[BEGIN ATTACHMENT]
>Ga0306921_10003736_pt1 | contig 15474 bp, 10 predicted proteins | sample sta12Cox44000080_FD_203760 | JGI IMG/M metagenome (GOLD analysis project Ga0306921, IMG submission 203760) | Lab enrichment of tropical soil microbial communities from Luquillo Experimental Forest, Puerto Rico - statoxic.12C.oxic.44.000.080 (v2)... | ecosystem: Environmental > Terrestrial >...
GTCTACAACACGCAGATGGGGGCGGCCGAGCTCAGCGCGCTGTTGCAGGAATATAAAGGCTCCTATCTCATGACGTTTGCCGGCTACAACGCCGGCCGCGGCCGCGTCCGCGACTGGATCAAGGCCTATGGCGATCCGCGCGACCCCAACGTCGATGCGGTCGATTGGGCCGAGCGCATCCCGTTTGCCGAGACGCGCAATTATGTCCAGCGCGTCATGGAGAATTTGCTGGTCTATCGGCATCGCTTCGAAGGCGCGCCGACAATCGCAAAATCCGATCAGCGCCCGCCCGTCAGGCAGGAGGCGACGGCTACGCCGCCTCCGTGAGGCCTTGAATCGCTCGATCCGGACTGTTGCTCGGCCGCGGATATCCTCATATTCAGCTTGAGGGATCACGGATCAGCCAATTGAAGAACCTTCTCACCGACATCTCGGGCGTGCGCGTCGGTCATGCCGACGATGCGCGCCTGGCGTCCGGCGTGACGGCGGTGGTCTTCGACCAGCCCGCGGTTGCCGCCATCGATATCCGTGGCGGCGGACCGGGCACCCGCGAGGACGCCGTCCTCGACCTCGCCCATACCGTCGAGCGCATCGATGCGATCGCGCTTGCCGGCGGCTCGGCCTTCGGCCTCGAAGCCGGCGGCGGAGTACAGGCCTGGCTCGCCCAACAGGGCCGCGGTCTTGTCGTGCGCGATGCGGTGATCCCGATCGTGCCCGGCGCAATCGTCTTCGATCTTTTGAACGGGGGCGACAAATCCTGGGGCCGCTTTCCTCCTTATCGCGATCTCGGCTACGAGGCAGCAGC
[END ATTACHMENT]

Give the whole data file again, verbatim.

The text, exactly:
>Ga0306921_10003736_pt1 | contig 15474 bp, 10 predicted proteins | sample sta12Cox44000080_FD_203760 | JGI IMG/M metagenome (GOLD analysis project Ga0306921, IMG submission 203760) | Lab enrichment of tropical soil microbial communities from Luquillo Experimental Forest, Puerto Rico - statoxic.12C.oxic.44.000.080 (v2)... | ecosystem: Environmental > Terrestrial >...
GTCTACAACACGCAGATGGGGGCGGCCGAGCTCAGCGCGCTGTTGCAGGAATATAAAGGCTCCTATCTCATGACGTTTGCCGGCTACAACGCCGGCCGCGGCCGCGTCCGCGACTGGATCAAGGCCTATGGCGATCCGCGCGACCCCAACGTCGATGCGGTCGATTGGGCCGAGCGCATCCCGTTTGCCGAGACGCGCAATTATGTCCAGCGCGTCATGGAGAATTTGCTGGTCTATCGGCATCGCTTCGAAGGCGCGCCGACAATCGCAAAATCCGATCAGCGCCCGCCCGTCAGGCAGGAGGCGACGGCTACGCCGCCTCCGTGAGGCCTTGAATCGCTCGATCCGGACTGTTGCTCGGCCGCGGATATCCTCATATTCAGCTTGAGGGATCACGGATCAGCCAATTGAAGAACCTTCTCACCGACATCTCGGGCGTGCGCGTCGGTCATGCCGACGATGCGCGCCTGGCGTCCGGCGTGACGGCGGTGGTCTTCGACCAGCCCGCGGTTGCCGCCATCGATATCCGTGGCGGCGGACCGGGCACCCGCGAGGACGCCGTCCTCGACCTCGCCCATACCGTCGAGCGCATCGATGCGATCGCGCTTGCCGGCGGCTCGGCCTTCGGCCTCGAAGCCGGCGGCGGAGTACAGGCCTGGCTCGCCCAACAGGGCCGCGGTCTTGTCGTGCGCGATGCGGTGATCCCGATCGTGCCCGGCGCAATCGTCTTCGATCTTTTGAACGGGGGCGACAAATCCTGGGGCCGCTTTCCTCCTTATCGCGATCTCGGCTACGAGGCAGCAGC